No public servant shall use or attempt to use his or her position as a public servant to obtain any financial gain, contract, license, privilege or other private or personal advantage for the public servant or any person, firm or organization associated with the public servant.
No public servant shall coerce or attempt to coerce, by intimidation, threats or otherwise, any public servant to engage in political activities.
No public servant shall receive any type of compensation, except from the Town, for performing any official duty. The receipt of gifts of a nominal value which a reasonable person could not construe as being capable of influencing a decision shall not create a conflict of interest. Examples of gifts of nominal value would be but are not limited to business grand openings, benefit golf tournaments, thank-you food baskets. Appointed officials who are given a gift shall inform the chairman of the board or commission they sit on. Town employees shall inform their department head and/or the Town Manager of, and receive approval for, any gift received. Any Town official who is acting in a legislative or quasi-judicial matter, who has accepted any type of gift in the past from a person or company presenting to the board or commission they sit on must disclose said gift to the rest of the board prior to any discussion on the item.[1]
Editor's Note: Amended at time of adoption of Code (see Ch. 1, General Provisions, Art. I).
At the end of each calendar year, the Town Manager shall submit a list of nominal gifts (over $50 cumulatively from one vendor) received by all Town employees and boards and commissions. The Town Council Chairperson will add any Council gifts to that list, and the list will be placed on file in the Town Manager's office.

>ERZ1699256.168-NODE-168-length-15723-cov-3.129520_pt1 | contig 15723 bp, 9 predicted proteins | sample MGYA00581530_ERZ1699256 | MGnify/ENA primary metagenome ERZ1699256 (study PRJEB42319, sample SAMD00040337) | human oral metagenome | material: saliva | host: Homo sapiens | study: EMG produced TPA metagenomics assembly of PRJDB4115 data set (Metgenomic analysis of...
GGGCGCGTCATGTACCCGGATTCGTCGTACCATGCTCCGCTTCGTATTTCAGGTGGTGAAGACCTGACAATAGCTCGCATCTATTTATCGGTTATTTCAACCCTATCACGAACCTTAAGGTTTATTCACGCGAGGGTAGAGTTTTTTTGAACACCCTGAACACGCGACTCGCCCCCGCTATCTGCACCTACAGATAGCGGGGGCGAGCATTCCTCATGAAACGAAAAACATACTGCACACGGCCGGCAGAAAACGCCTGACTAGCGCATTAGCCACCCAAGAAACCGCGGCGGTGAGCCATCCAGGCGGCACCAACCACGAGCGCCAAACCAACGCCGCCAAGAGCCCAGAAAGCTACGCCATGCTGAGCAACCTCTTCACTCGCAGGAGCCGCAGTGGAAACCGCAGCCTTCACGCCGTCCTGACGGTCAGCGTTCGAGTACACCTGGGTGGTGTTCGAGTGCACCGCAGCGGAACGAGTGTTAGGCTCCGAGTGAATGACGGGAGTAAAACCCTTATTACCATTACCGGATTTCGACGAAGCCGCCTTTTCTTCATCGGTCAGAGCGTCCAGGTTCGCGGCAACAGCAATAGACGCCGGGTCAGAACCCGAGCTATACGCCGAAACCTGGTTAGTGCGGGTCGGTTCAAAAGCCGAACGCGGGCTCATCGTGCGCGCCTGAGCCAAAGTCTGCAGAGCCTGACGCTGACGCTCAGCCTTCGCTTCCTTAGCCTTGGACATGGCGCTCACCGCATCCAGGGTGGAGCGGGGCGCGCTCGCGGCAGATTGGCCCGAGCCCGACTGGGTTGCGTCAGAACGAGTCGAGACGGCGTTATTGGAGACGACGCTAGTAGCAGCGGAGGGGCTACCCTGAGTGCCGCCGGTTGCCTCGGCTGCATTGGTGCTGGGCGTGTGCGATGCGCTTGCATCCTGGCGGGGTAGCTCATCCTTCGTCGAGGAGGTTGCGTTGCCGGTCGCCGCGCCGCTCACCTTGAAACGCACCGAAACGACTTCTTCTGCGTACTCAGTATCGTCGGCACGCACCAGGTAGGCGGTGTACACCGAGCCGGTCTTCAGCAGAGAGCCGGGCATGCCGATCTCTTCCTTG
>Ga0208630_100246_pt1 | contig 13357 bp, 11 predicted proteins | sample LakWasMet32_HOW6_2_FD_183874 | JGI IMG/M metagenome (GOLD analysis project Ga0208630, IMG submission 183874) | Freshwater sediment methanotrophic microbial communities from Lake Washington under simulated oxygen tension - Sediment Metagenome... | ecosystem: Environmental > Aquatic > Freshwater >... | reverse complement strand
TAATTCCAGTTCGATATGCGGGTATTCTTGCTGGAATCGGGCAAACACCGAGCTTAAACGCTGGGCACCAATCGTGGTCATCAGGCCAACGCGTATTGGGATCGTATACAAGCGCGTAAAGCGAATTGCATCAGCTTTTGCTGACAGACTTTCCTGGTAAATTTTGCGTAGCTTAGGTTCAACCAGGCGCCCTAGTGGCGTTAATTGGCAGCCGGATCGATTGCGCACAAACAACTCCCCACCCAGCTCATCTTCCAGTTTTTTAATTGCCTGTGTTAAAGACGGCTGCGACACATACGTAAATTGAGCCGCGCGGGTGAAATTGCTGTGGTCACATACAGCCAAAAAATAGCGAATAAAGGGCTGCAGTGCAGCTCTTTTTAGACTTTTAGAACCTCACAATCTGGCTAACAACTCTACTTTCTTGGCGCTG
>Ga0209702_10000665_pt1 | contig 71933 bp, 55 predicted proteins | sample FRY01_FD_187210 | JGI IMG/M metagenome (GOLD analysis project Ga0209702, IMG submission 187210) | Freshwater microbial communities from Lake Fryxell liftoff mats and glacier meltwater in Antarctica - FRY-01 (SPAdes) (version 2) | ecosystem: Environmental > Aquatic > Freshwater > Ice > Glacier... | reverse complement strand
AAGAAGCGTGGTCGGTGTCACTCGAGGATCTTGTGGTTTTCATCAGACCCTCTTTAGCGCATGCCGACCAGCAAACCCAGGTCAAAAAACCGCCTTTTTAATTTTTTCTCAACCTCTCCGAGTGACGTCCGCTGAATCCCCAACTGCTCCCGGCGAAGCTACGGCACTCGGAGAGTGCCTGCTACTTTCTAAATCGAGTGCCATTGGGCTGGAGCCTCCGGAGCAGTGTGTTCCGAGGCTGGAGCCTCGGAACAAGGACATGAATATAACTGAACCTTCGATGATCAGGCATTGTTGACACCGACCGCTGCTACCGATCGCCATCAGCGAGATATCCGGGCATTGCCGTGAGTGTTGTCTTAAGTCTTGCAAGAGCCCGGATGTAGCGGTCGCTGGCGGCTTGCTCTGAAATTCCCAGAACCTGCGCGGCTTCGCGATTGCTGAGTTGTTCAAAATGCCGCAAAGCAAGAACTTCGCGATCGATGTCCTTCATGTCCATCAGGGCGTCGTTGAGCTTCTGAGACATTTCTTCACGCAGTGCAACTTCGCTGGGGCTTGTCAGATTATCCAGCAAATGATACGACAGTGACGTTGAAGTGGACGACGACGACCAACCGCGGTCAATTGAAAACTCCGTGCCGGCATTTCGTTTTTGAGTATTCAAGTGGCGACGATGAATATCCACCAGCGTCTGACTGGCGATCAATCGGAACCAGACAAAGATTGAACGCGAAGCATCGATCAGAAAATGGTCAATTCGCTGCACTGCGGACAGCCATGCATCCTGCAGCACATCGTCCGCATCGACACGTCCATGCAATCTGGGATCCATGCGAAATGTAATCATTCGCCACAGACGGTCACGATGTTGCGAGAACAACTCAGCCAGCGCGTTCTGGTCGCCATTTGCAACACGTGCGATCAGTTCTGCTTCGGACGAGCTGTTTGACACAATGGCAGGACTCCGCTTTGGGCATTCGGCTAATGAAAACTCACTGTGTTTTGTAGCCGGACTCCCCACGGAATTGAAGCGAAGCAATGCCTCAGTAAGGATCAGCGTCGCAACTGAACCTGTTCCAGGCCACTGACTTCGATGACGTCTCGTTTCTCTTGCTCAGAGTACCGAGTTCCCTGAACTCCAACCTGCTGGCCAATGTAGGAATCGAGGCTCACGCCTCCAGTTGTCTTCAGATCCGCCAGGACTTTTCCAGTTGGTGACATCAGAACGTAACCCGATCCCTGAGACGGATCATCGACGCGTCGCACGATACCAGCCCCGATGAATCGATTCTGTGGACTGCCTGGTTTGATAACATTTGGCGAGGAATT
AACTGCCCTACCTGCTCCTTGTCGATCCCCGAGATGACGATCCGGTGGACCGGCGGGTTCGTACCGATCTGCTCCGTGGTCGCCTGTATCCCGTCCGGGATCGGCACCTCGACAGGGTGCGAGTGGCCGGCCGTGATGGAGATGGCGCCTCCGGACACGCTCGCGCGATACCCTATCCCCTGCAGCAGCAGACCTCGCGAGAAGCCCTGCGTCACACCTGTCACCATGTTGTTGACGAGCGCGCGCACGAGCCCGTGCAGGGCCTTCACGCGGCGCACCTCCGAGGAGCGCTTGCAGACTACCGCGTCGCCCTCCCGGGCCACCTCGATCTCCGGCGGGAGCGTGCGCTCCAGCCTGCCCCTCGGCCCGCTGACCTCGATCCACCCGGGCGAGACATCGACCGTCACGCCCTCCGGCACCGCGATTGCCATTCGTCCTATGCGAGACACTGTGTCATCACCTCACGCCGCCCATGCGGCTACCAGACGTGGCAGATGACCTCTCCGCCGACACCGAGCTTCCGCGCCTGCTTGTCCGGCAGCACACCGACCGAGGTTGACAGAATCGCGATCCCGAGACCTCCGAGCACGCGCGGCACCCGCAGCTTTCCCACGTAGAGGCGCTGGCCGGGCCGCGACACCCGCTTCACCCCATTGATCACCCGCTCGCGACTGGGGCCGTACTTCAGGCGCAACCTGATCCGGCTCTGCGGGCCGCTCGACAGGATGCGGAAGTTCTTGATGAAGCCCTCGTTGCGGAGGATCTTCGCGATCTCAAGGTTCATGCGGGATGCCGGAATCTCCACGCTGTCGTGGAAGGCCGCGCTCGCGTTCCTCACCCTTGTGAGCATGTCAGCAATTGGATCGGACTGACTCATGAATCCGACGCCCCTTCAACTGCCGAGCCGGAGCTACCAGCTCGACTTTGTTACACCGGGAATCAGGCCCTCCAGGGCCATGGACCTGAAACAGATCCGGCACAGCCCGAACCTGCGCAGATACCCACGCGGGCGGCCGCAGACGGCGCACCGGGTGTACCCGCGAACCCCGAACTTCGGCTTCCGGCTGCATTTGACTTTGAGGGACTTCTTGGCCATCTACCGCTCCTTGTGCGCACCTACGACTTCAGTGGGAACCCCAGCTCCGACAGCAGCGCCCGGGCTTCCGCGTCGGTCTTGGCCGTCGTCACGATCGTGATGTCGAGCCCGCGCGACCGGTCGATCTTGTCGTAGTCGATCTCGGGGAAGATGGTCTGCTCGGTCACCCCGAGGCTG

Editor's Note: Amended at time of adoption of Code (see Ch. 1, General Provisions, Art. I).
No public servant acting in a legislative capacity may participate in discussions, deliberations or decisions with respect to a matter in which he or she has a direct, personal and pecuniary interest different from that of a member of the general public. Any public servant who has any interest in the legislative matter shall publicly and on the record state all dealings, interest, and/or relationships (including employer/employee) that might compromise the public servant's objectivity or create a situation in which there was a potential of unfair economic advantage or the possibility of improper financial gain.
No public servant, acting in a quasi-judicial capacity, shall participate, by means of discussion, deliberation or vote in any matter in which he or she has a direct, personal and pecuniary interest which is immediate, definite, and capable of demonstration, not remote, uncertain, contingent and speculative, such that a person of ordinary capacity and intelligence would not be influenced by it.
Public servants have a duty to recuse themselves from participating in a specific action or discussion where a conflict of interest exists.
A public servant having a conflict of interest may not be seated with other members during any discussions, deliberations or votes on the matter in which the conflict exists, but may remain in the hearing room, and may speak so long as it is clearly stated for the record that that public servant is doing so only as a member of the general public.
Reasons for recusal do not include knowledge of the facts involved gained in the performance of the public official's official duties.
When uncertainty arises relative to the existence of a conflict where the public servant is acting in a legislative or quasi-judicial capacity, the public servant may request, following full disclosure, that the board vote on the question as to whether that member should recuse him or herself. Any such request and vote shall be made prior to or at the commencement of any required public hearing. Such a vote shall be advisory and nonbinding and may only be requested by board members.